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The Denver Tree Pros Debunk the Most Common Tree Pruning and Trimming Myths


August 5, 2016

With so much information in the world these days, it is hard for homeowners to figure out what is true and what is not – especially in the complicated industry of tree care. Most homeowners love their trees, but know little about how to care for them. Much of what you may have heard about tree care is incorrect. There are a lot of unsafe practices and old wives' tales out there that may lead you to do the wrong thing, or hire the wrong person to take care of your trees. Here at American Arbor Care, we don't want you to be fooled by tree care myths. Instead, read on to protect yourself and your landscaping by learning about the myths behind pruning and trimming your trees.

Myth #1:  Pruning trees and shrubs invigorates them
Progressive techniques can maximize the benefits of pruning while minimizing the negative impacts. Conversely, improper or severe pruning maximizes the negative impacts while realizing very little, if any, of the benefits of pruning. Severe pruning often results in the stimulation of dense, vigorous growth. However, this growth consumes a great amount of the tree’s energy, weakening its natural defenses. While the benefits of pruning are many, there will be some negative impact from the loss of foliage. Reduction of the foliage mass means a reduction in the tree’s capacity to photosynthesize, and thus reduces the energy available for all its life processes.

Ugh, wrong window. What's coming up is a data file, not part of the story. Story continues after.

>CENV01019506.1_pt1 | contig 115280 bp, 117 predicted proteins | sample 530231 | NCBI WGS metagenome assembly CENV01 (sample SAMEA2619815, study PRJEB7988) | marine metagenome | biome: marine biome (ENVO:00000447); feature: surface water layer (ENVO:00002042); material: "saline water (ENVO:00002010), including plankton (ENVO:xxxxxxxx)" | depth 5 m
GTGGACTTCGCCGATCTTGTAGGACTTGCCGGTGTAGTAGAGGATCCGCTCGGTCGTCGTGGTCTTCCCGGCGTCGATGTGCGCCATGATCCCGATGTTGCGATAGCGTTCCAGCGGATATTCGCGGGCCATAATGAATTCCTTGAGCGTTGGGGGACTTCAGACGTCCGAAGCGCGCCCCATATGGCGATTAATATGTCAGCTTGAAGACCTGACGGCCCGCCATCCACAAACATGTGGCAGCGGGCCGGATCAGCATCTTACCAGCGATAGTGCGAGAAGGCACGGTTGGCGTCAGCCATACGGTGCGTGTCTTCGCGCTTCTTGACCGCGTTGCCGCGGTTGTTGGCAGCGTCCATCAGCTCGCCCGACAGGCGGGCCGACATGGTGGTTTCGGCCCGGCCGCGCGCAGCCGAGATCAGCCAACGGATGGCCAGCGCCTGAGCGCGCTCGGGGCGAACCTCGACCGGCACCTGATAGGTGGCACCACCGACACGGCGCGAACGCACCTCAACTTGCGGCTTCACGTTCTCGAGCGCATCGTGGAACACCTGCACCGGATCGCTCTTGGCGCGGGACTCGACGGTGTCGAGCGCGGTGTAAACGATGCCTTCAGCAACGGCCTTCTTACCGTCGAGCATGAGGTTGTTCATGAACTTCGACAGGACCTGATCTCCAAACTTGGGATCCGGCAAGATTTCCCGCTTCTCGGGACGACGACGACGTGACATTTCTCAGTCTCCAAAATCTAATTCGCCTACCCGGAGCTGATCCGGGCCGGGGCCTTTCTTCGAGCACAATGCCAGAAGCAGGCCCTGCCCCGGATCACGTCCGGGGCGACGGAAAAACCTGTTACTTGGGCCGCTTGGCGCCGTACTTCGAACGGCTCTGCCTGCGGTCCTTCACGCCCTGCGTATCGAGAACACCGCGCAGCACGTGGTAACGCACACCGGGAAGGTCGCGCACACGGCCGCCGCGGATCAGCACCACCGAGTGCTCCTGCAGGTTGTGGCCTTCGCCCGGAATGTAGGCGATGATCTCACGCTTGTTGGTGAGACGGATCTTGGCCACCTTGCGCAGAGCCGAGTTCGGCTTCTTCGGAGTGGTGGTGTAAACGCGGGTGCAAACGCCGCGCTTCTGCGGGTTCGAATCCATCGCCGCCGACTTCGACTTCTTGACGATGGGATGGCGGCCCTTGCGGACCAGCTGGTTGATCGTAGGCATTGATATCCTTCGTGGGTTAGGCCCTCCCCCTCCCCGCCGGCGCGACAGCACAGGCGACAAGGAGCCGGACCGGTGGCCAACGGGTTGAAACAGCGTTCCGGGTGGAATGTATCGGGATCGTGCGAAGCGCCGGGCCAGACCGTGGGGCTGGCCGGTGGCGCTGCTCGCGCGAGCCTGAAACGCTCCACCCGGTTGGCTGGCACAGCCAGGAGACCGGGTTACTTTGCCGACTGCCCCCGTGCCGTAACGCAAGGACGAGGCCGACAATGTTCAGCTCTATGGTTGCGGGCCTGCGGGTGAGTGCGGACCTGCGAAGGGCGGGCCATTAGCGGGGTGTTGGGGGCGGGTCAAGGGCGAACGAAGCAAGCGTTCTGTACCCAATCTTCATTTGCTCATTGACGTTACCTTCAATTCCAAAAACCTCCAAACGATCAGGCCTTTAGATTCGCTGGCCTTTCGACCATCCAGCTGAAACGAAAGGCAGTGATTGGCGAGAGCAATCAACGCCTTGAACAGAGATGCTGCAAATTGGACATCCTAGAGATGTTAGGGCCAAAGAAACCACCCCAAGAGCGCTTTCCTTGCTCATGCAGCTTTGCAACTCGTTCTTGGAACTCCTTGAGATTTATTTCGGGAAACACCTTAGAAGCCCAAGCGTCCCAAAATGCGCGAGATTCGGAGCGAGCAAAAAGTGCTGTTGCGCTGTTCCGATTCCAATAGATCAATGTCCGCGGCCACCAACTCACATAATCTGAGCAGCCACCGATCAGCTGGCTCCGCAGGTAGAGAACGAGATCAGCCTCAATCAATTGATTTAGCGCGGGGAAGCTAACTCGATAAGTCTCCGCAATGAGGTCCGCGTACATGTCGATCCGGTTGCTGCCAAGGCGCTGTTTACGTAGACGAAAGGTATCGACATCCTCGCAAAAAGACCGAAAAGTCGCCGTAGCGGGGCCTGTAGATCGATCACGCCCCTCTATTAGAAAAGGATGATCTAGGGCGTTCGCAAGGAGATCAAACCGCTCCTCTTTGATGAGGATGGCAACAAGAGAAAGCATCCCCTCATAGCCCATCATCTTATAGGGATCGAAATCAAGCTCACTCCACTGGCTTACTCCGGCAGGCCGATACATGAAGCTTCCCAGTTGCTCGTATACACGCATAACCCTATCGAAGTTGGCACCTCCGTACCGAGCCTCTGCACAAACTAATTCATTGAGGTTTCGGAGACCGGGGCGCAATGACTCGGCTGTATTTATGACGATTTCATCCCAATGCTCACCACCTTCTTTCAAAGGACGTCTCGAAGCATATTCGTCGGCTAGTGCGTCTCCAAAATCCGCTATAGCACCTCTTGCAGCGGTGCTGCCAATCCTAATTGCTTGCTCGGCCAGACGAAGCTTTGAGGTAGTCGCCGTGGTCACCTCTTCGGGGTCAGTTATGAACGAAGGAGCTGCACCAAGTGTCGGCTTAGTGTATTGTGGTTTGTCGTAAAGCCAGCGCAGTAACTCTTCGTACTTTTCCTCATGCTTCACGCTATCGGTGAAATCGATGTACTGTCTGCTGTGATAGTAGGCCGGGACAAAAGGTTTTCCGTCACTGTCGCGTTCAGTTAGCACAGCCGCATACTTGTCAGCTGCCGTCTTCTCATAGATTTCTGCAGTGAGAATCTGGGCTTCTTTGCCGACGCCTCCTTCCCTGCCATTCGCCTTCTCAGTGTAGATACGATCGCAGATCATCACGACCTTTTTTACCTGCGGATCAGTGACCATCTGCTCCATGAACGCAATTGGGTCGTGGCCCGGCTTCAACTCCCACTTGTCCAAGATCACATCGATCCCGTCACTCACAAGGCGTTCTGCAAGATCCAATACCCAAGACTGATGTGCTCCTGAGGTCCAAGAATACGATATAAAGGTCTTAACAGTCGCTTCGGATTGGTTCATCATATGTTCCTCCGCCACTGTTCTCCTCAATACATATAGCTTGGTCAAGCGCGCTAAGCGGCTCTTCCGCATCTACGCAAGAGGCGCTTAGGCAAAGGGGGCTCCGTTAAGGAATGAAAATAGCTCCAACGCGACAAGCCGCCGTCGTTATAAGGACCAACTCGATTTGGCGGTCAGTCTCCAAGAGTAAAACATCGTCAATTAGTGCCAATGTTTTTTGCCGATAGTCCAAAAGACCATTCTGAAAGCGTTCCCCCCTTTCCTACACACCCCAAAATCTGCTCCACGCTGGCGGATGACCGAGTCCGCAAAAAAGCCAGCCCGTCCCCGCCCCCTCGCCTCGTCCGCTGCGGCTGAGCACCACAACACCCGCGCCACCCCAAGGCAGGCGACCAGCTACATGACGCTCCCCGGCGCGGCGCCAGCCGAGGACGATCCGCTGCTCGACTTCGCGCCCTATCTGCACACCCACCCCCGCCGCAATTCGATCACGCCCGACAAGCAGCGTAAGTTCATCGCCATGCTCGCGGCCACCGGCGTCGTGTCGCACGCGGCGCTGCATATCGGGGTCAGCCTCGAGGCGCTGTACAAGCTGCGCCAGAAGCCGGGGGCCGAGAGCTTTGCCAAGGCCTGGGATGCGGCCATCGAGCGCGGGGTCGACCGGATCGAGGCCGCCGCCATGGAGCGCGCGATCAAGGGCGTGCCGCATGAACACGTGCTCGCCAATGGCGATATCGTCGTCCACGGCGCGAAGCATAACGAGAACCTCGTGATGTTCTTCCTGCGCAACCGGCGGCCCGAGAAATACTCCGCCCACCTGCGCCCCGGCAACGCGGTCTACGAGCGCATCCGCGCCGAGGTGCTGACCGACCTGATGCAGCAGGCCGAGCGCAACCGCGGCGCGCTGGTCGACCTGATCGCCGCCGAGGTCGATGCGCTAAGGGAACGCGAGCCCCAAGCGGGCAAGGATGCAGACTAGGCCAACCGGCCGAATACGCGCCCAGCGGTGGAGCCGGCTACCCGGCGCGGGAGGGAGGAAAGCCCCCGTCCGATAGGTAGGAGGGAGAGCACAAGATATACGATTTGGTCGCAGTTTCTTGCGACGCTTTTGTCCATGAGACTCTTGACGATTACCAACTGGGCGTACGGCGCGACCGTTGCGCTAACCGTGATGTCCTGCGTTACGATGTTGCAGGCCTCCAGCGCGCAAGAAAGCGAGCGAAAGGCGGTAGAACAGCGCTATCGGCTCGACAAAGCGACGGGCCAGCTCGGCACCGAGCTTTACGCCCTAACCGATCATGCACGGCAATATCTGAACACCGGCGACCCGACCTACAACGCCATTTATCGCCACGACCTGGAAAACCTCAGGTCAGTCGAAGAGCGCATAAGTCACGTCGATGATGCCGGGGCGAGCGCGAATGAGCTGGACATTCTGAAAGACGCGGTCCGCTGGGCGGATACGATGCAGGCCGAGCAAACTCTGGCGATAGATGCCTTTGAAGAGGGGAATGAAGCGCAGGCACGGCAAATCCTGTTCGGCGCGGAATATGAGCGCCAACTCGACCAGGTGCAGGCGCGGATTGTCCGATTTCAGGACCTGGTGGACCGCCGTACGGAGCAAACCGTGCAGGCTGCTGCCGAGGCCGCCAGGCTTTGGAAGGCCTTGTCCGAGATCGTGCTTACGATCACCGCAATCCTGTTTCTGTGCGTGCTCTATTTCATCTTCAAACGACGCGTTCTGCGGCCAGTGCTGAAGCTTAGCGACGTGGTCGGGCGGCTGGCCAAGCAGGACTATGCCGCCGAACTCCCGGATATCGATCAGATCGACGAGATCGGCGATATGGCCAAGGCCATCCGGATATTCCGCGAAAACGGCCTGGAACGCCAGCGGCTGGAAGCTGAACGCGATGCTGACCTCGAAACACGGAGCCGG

Myth #2:  Topping (the removal of the upper portion of a main stem) is good for a tree
Regardless of technique, topping is always a serious injury to the tree and usually results in serious, long-term structural consequences. A few of the negative impacts of topping:
  • Creates a denser foliage crown through rapid re-growth that then requires frequent maintenance for re-topping or restructuring.
  • Serious decay at the topping cut and poorly attached re-growth rapidly resulting in increased hazard potential.
  • Reduction of the tree’s energy producing capacity and thus its ability to resist insect and disease problems.
Myth #3:  Filling cavities in trees with concrete strengthens them and helps them heal
Generally, proper management of tree cavities is best left to the tree itself, because filling tree cavities does not increase structural strength. It may actually cause harm and increase decay.

Myth #4:  Making pruning cuts close to the trunk or parent limb will help the tree heal faster
To minimize decay and promote closing of wounds, do not penetrate the tree trunk but retain the branch collar (the slightly raised areas surrounding the base of most branches). Trees do not actually heal, in that they do not replace lost tissue, but only cover injuries with new layers of wood.

Myth #5:  Installing cables, bolts or other hardware will render a hazardous limb or tree safe.
The installation of cables, bolts, and other hardware in trees is intended to reduce potential hazards only and does not permanently remedy structural weaknesses – and is not a guarantee against failure. Sometimes, to preserve a substantial limb, trunk, or the entire tree, it becomes necessary to provide additional support through the installation of hardware, but such hardware must also be inspected periodically and adjusted or replaced as necessary.

Damage to trees is only occasionally intentional; more often it's negligence – or even ignorance and belief of such myths as these. Need help deciding on the best approach to your tree care? Our arborist will visit and assess your property for your unique trimming and pruning needs. Give us a call today: 303-639-8584.